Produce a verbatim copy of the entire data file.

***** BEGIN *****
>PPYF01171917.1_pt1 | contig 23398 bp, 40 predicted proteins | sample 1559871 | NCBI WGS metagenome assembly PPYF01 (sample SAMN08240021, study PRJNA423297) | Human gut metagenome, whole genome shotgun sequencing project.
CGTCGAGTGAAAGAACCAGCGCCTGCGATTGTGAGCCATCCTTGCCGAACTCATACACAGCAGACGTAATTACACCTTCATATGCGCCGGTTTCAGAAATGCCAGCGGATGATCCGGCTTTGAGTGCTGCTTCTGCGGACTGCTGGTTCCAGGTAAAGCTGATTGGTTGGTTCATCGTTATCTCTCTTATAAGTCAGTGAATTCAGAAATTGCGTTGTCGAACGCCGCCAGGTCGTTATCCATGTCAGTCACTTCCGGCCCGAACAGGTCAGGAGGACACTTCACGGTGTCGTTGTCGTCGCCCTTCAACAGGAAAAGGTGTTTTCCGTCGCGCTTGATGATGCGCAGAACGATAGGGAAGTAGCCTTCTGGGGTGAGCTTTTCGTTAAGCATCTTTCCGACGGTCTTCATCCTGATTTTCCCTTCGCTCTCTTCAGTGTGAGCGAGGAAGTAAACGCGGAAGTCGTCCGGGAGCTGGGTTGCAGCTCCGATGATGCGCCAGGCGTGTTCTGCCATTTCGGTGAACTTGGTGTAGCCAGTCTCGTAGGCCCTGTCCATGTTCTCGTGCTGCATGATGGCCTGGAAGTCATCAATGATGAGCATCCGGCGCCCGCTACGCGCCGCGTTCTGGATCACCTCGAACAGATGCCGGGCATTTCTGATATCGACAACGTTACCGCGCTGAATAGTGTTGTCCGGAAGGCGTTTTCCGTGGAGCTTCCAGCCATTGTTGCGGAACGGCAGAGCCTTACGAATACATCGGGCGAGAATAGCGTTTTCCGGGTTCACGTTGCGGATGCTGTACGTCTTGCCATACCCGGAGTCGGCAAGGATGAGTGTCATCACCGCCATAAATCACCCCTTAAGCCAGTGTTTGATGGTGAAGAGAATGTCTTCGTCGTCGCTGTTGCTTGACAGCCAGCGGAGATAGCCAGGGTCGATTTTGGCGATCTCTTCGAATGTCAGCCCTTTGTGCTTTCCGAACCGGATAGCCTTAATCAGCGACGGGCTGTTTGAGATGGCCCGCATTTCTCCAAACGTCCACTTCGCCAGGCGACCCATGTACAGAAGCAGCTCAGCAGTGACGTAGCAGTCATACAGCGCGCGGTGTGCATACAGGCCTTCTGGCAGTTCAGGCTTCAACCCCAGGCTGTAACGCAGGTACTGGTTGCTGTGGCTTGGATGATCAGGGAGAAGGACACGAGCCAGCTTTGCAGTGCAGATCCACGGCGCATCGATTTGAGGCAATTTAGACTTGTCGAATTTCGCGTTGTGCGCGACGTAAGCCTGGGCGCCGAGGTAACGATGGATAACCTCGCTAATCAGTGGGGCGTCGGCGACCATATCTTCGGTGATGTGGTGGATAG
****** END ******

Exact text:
>PPYF01171917.1_pt1 | contig 23398 bp, 40 predicted proteins | sample 1559871 | NCBI WGS metagenome assembly PPYF01 (sample SAMN08240021, study PRJNA423297) | Human gut metagenome, whole genome shotgun sequencing project.
CGTCGAGTGAAAGAACCAGCGCCTGCGATTGTGAGCCATCCTTGCCGAACTCATACACAGCAGACGTAATTACACCTTCATATGCGCCGGTTTCAGAAATGCCAGCGGATGATCCGGCTTTGAGTGCTGCTTCTGCGGACTGCTGGTTCCAGGTAAAGCTGATTGGTTGGTTCATCGTTATCTCTCTTATAAGTCAGTGAATTCAGAAATTGCGTTGTCGAACGCCGCCAGGTCGTTATCCATGTCAGTCACTTCCGGCCCGAACAGGTCAGGAGGACACTTCACGGTGTCGTTGTCGTCGCCCTTCAACAGGAAAAGGTGTTTTCCGTCGCGCTTGATGATGCGCAGAACGATAGGGAAGTAGCCTTCTGGGGTGAGCTTTTCGTTAAGCATCTTTCCGACGGTCTTCATCCTGATTTTCCCTTCGCTCTCTTCAGTGTGAGCGAGGAAGTAAACGCGGAAGTCGTCCGGGAGCTGGGTTGCAGCTCCGATGATGCGCCAGGCGTGTTCTGCCATTTCGGTGAACTTGGTGTAGCCAGTCTCGTAGGCCCTGTCCATGTTCTCGTGCTGCATGATGGCCTGGAAGTCATCAATGATGAGCATCCGGCGCCCGCTACGCGCCGCGTTCTGGATCACCTCGAACAGATGCCGGGCATTTCTGATATCGACAACGTTACCGCGCTGAATAGTGTTGTCCGGAAGGCGTTTTCCGTGGAGCTTCCAGCCATTGTTGCGGAACGGCAGAGCCTTACGAATACATCGGGCGAGAATAGCGTTTTCCGGGTTCACGTTGCGGATGCTGTACGTCTTGCCATACCCGGAGTCGGCAAGGATGAGTGTCATCACCGCCATAAATCACCCCTTAAGCCAGTGTTTGATGGTGAAGAGAATGTCTTCGTCGTCGCTGTTGCTTGACAGCCAGCGGAGATAGCCAGGGTCGATTTTGGCGATCTCTTCGAATGTCAGCCCTTTGTGCTTTCCGAACCGGATAGCCTTAATCAGCGACGGGCTGTTTGAGATGGCCCGCATTTCTCCAAACGTCCACTTCGCCAGGCGACCCATGTACAGAAGCAGCTCAGCAGTGACGTAGCAGTCATACAGCGCGCGGTGTGCATACAGGCCTTCTGGCAGTTCAGGCTTCAACCCCAGGCTGTAACGCAGGTACTGGTTGCTGTGGCTTGGATGATCAGGGAGAAGGACACGAGCCAGCTTTGCAGTGCAGATCCACGGCGCATCGATTTGAGGCAATTTAGACTTGTCGAATTTCGCGTTGTGCGCGACGTAAGCCTGGGCGCCGAGGTAACGATGGATAACCTCGCTAATCAGTGGGGCGTCGGCGACCATATCTTCGGTGATGTGGTGGATAG